Although useful analyses of the line fluxes and equivalent widths require the use of detailed models, some constraints on the sizes and locations of the line-emitting regions can be obtained using very simple means. Our purpose is not to present plausible detailed models for the emission regions but to place limits on the types of possible models consistent with all of the data.
6.1. Kinematic evidence
Unfortunately, the few high resolution spectra were not taken simultaneously with the low resolution spectra, so it is not surprising that they provide few constraints on where the line-emitting regions might be. In DI Cep, we observed that the redshifted wing of the emission line profile is variable, indicating infalling matter, but no quasi-periodic variations of the star are observed. In DR Tau, we observed blue-shifted component () in H and H and quasi-periodic variations but Johns & Basri (1995) report that the central part of the profile rather than the blue-shifted component is quasi-periodic in DR Tau. Thus, it appears that we cannot extract any further information from so few high-resolution spectra.
6.2. The area of the emission line regions
Valenti, Barsi & Johns (1993) show that the Balmer jumps, the higher Balmer emission lines, and the veiling continuua in a large number of TTS can be reproduced by relatively small regions with temperatures around 9000 K. However, they were unable to fit the large line strengths of the lower Balmer lines with their simple slab model. While it is undoubtably possible that a complicated model could be constructed which fits all of the Balmer lines, the suggestion is, that the higher Balmer lines are produced in the region responsible for the veiling continuum and the lower Balmer lines - particularly H - are produced in a separate region. In order to address this question, we can derive crude but interesting lower limits to the sizes of the H emission regions. This line is particularly well-suited to this task, since it is the strongest of all the optical emission lines and should be the one with the largest optical depths.
First, it is not unreasonable to assume that H is optically thick and that the gas is in LTE. For instance, the models for the source of the veiling continuum (e.g. Guenther & Hessman 1993; Kenyon et al. 1994; Valenti, Basri & Johns 1993) predict small emitting regions and continuum optical depths of order unity (i.e. high densities). More importantly, by assuming large optical depths, we minimize the emitting area: an optically thin region would have to be much larger.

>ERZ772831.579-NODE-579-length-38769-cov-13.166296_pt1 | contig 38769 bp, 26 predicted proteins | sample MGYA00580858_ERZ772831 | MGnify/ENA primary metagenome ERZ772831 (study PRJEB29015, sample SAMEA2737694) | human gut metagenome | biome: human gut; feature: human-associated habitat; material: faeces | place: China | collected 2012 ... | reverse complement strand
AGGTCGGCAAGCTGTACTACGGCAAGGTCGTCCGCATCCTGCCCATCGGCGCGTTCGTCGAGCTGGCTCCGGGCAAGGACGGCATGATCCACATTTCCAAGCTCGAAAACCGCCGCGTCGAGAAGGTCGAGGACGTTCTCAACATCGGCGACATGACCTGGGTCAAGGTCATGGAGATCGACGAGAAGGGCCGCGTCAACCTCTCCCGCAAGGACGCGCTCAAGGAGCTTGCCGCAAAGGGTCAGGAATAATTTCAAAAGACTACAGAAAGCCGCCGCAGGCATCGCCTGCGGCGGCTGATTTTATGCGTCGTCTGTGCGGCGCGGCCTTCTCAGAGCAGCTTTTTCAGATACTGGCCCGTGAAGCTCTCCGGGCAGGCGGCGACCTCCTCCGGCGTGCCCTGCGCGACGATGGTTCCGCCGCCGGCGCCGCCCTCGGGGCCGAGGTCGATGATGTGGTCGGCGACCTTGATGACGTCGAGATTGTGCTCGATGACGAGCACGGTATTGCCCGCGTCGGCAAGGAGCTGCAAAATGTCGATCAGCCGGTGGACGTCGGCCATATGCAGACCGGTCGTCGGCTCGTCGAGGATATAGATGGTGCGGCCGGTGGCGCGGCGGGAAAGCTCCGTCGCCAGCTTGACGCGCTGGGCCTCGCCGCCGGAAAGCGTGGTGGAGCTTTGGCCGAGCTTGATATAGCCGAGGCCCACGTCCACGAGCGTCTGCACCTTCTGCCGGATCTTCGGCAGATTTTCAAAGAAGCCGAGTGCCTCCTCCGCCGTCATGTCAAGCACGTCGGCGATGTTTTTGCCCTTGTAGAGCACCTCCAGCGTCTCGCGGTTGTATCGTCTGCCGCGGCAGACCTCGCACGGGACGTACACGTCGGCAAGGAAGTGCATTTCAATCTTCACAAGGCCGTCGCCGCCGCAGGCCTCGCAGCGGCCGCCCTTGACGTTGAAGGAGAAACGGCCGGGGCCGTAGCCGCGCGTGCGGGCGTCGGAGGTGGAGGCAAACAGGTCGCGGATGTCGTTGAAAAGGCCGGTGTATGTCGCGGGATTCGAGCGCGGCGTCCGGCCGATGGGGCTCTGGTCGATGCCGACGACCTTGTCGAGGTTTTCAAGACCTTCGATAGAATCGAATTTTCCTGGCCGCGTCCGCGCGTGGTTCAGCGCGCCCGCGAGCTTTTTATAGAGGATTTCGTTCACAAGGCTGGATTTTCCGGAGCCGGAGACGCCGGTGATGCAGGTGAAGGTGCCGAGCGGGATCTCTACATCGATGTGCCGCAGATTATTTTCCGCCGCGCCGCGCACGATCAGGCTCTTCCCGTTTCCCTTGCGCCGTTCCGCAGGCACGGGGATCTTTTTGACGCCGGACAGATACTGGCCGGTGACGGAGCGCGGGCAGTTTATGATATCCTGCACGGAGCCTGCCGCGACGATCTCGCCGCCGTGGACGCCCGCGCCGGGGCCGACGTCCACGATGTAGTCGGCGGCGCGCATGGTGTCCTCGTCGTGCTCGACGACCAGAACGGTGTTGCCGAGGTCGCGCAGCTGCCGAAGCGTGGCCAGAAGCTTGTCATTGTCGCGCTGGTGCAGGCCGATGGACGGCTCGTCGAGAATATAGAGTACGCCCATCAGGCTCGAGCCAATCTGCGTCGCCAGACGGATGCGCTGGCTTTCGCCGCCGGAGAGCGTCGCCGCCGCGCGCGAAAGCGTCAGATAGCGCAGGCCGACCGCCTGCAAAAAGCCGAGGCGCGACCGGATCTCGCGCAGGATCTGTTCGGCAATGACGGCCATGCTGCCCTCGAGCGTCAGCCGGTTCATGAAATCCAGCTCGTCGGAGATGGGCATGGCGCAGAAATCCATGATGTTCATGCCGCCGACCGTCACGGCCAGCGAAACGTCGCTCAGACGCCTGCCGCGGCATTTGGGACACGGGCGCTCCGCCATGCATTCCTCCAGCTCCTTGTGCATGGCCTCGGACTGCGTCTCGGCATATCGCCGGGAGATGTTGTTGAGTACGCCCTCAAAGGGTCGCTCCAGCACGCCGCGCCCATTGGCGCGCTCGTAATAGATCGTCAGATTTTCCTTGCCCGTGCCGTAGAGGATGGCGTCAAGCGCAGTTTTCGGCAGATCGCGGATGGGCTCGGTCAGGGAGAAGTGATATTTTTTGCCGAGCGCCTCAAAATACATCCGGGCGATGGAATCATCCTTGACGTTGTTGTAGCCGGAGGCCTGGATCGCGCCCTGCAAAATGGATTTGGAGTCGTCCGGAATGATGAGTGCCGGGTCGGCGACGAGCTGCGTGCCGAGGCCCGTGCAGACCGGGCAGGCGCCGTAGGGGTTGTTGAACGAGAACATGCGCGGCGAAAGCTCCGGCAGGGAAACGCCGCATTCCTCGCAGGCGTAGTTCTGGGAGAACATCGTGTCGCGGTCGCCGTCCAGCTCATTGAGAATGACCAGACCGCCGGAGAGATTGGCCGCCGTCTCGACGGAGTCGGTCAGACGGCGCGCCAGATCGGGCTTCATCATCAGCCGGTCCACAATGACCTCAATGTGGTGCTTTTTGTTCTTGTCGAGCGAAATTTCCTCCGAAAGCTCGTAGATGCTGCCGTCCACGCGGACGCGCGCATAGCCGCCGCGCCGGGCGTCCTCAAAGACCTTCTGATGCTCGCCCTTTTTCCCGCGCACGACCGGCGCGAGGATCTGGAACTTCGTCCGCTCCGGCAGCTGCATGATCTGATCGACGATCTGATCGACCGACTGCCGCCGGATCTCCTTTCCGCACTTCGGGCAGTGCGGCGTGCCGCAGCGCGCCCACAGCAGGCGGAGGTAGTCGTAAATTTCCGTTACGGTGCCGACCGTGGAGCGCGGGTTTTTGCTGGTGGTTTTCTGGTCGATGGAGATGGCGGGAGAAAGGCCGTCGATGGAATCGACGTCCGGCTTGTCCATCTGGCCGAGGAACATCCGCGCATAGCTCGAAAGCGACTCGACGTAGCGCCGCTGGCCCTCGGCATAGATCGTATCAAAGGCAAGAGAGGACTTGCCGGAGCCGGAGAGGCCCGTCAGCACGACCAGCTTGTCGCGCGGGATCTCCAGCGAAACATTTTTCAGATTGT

Second, noting that the maximum specific line intensity for a gas in LTE is given by the Planck function, the total line flux emitted by an optically thick slab of gas with negligible continuum optical depth is roughly equal to , where is the projected area of the emission region and is the intrinsic line width. If the line is very optically thick, this line width will, of course, be larger that the thermal or "micro-turbulent" width. The observed line width, , is larger than due to the smearing of the line by, e.g., rotation or other large-scale motions. By using the former, we will thus over-estimate the total line flux for a given area or under-estimate the area for a given flux. The same effect will occur if the continuum has a significant optical depth, since this will lower the intensity.
Finally, since the ratios of the observed emission line and stellar continuum fluxes are proportional to the ratios of the corresponding projected areas, we can use the definition of the equivalent width and the assumption that the star also radiates like a black-body to compute the ratio of the minimum line-emitting area to the projected area of the star:
where and the factor corrects the observed EW for the presence of the non-stellar continuum.
The most serious objection to this simple model is that the line flux can be significantly affected by the division of the emitting region into many line components with kinematic velocity separations greater than the intrinsic line widths - for instance, in a stellar wind. Many authors have attempted to fit the high-resolution line profiles of cTTS with stellar wind models (see Johns-Krull & Basri 1996 and references therein) with only modest success. However, if the variations are quasi-periodic (and hence presumably due to rotational modulation), the kinematic structures responsible for an increased line strength at one rotation phase will "flatten out" roughly 1/4 of a period later. In this case, our simple formula for the line-emitting area using the mean line strengths will again be quite adequate.
Applying Eqn. 2 to our data, we see that, if we take and the values from Table 2, we can derive the following effective minimum areas: